Nate, an old friend from my weapons company, reenlisted to stay in the Marine Corps after his first term. We’d done a LOT of time in Iraq during that period, and he pulled three tours with one battalion – each time in combat arms. That alone is exhausting, but he enjoyed the military as a whole. When he reenlisted, it was to serve in a non-deployable status. He liked the Marine Corps, but not the deployment schedule.
But then came the order that, despite him being in a non-deployable status as a reserve instructor, he would be deploying with the unit, anyway. They are slotted to leave in a few months. For Nate Foersche, this will be an unexpected tour – and the fourth to Iraq in only five years. Needless to say, he’s not very happy about it. When his time is up, he, too will be getting out.
The same applies to my friend Fred Volz, a guy I came all the way through the School of Infantry with, as well as two tours in Iraq. Like Nate, he had reenlisted for stationing as a reserve instructor in a unit on Long Island. Following an extensive period of disorganization, he, too, was informed that he would be deploying anyway, much to his astonishment. This was the very thing he was trying to avoid by stationing where he was. It is in NO way shirking responsibility, but simply exhibits just how exhausting the current deployment rotation is for combat arms Marines. Fred has been in Iraq since September, and I’m unsure when he will be leaving. To the best of my knowledge, he will be departing the Corps as soon as his time is up. I can’t say I blame him. This routine (or total LACK of it) is hard on relationships.
Gary Evans, after at least two tours to Iraq with us in weapons company, is still in, and also back overseas. I have been thus far unable to get in touch with him. This is either his third tour, or his fourth. Either way, probably not a terribly enjoyable experience.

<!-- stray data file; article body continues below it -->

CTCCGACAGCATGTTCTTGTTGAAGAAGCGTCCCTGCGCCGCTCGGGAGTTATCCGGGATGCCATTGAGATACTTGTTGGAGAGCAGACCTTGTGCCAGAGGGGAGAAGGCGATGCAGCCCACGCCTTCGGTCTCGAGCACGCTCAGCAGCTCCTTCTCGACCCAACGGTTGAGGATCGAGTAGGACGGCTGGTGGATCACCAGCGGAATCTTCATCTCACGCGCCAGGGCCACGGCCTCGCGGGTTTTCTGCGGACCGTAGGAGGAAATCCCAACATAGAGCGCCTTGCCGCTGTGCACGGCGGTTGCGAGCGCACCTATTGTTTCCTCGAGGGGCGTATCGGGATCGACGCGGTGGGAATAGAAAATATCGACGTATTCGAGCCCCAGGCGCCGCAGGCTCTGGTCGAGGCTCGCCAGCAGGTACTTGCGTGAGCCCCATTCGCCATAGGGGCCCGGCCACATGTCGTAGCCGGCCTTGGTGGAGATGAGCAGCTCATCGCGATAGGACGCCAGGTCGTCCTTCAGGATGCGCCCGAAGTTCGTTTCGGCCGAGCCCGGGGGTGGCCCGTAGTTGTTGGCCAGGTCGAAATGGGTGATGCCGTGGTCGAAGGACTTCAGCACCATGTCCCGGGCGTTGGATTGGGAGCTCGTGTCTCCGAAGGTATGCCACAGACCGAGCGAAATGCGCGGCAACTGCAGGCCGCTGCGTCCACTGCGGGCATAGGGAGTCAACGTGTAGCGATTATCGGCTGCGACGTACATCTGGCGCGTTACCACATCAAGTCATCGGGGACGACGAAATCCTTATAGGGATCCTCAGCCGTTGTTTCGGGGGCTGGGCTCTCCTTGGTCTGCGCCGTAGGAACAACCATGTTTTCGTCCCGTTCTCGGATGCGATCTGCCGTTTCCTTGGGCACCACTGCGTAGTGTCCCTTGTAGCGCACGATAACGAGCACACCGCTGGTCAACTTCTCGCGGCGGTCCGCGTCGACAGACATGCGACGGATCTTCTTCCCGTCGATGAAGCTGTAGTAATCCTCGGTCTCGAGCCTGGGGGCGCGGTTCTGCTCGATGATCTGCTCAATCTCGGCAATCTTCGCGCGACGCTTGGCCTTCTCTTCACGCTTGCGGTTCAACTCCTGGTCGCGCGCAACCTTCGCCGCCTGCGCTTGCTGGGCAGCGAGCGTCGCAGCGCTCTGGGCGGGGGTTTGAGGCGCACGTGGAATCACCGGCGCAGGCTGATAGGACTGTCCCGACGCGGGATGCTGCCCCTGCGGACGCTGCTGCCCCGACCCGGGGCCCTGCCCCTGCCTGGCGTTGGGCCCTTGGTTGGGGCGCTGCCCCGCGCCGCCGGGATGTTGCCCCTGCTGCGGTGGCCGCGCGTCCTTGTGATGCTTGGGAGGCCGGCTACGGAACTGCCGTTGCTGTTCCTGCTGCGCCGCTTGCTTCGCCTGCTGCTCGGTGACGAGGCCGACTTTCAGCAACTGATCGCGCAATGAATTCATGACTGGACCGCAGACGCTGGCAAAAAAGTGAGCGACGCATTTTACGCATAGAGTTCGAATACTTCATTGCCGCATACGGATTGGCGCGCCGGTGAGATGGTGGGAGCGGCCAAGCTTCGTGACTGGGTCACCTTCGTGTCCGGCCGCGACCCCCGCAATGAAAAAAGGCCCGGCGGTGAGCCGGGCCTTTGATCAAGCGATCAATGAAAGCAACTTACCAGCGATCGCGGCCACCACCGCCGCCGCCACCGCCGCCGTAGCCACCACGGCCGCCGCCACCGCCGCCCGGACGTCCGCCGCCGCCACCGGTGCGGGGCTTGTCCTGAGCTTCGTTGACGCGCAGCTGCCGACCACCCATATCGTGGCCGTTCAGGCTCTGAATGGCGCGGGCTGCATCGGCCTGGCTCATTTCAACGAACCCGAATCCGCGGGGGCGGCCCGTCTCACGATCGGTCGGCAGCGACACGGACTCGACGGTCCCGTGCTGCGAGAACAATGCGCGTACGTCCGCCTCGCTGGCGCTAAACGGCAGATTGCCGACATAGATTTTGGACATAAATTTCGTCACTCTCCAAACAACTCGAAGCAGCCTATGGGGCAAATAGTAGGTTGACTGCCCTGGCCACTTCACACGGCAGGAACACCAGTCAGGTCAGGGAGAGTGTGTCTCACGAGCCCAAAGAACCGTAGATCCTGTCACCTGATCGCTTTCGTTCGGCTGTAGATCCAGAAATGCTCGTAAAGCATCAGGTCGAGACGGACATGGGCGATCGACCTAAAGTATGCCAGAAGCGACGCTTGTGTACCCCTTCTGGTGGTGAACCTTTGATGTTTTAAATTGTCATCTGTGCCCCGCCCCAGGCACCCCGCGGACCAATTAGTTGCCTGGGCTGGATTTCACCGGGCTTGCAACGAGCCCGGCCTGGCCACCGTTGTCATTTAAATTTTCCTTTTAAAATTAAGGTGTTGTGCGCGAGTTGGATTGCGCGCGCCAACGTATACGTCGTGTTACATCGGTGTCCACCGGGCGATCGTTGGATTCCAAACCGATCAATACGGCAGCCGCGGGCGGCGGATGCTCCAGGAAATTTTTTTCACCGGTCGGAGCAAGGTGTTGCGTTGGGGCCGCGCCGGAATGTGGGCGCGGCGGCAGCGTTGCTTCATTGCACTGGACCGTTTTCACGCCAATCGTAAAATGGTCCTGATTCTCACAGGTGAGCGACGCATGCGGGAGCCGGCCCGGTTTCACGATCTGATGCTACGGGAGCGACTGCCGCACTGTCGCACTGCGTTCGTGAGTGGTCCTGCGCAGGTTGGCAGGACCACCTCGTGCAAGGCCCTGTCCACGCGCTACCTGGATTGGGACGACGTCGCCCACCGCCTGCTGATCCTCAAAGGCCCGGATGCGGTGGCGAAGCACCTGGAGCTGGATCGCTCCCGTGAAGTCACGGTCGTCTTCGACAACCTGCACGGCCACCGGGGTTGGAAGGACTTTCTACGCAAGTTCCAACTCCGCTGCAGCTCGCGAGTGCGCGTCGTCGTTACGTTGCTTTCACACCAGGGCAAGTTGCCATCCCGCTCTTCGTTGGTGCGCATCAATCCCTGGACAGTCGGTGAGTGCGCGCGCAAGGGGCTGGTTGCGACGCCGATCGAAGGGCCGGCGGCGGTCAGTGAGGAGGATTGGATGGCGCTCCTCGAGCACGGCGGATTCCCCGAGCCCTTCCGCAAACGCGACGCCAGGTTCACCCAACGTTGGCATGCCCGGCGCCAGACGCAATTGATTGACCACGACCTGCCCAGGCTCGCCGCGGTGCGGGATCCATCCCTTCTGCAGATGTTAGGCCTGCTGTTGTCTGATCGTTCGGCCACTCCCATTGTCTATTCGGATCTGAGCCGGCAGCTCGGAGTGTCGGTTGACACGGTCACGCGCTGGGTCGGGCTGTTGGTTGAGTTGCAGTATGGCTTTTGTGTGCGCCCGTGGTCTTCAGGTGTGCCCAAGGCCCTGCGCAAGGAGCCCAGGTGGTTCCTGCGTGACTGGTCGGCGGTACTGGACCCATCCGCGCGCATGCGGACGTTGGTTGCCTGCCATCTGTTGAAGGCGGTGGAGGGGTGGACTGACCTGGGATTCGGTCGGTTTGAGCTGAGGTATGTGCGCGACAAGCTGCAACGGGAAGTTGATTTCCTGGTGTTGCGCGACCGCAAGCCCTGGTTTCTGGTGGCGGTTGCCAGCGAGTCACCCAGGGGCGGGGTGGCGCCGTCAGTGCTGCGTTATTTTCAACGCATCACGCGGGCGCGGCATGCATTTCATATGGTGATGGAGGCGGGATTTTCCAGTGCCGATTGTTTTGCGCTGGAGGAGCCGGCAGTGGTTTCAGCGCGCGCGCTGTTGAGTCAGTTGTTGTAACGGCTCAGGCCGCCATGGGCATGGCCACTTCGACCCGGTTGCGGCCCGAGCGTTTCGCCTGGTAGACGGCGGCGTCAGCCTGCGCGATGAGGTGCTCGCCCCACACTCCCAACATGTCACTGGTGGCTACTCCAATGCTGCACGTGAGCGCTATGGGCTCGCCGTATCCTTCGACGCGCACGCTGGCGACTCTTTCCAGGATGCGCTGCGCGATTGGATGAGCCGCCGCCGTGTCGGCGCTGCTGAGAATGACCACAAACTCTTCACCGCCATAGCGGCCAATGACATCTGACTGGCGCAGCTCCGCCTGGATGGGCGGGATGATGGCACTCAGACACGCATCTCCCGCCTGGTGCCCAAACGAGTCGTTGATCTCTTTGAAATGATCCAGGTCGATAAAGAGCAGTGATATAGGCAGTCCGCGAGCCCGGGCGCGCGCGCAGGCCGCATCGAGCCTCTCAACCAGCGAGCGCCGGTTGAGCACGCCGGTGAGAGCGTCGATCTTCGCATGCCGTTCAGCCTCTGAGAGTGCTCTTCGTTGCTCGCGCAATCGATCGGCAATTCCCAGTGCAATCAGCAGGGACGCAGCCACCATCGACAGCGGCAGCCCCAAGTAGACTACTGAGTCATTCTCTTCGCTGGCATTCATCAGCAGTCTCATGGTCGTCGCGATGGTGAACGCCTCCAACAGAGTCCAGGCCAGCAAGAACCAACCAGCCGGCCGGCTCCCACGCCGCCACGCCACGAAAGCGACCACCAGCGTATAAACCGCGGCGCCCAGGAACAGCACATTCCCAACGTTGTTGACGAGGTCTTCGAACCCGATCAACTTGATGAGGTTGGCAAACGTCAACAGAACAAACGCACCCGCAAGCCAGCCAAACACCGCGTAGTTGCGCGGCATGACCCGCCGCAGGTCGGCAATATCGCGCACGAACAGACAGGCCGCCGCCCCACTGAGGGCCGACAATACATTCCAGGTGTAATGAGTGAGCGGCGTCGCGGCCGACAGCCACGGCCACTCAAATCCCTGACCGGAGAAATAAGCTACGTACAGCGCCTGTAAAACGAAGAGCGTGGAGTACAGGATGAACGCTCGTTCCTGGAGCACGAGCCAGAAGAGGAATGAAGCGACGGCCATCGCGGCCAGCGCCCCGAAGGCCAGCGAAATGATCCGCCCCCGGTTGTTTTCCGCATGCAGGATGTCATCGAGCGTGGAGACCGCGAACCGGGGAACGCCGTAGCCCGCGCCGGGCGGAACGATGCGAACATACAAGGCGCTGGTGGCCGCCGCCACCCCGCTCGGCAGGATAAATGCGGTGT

While deploying is definitely an integral part of the Marine Corps, the burn falls disproportionately on a small number of men and women. First, those in the lowest ranks, but second, those in combat arms. And to be honest, these guys are burning out quickly. The same is certainly true for the Army, and it completely explains why the career retention budget jumped from about 173 million dollars in 2003 to well over a billion by 2007. The point is that the troops are flocking for the exits. It is due, in large part, to the fact that nobody wants to spend their entire lives gone all the time. It makes having a normal relationship virtually impossible, greatly increases the personal risk to troops’ safety, and reduces whatever pleasure they may have derived in serving their country. As it stands, only 46% of the Marines and 67% of the Army are handling the entire deployment burden to Iraq and Afghanistan (I am uncertain of the date of these statistics – sorry).
Being a Marine is fun, bring its fair share of perks and accolades, but even those are now being reduced. While the military will pay for 100% of a servicemember’s education while he or she is in, the opportunity for most of them to do this is eliminated by the fact that they’re always training to leave, done, or then getting ready to do it all over again. The dress uniform is nice to wear, certainly, but if you never get a chance to wear it, it rather defeats the purpose in owning it.
While I do not think that a draft is a good idea, something still needs to change. These guys are exhausted – and all the nation is currently doing is exploiting them.
When I get addresses for these friends (and another one about to leave in March, too), I will immediately post them.
Here's a good Irish tune about their patriots: click here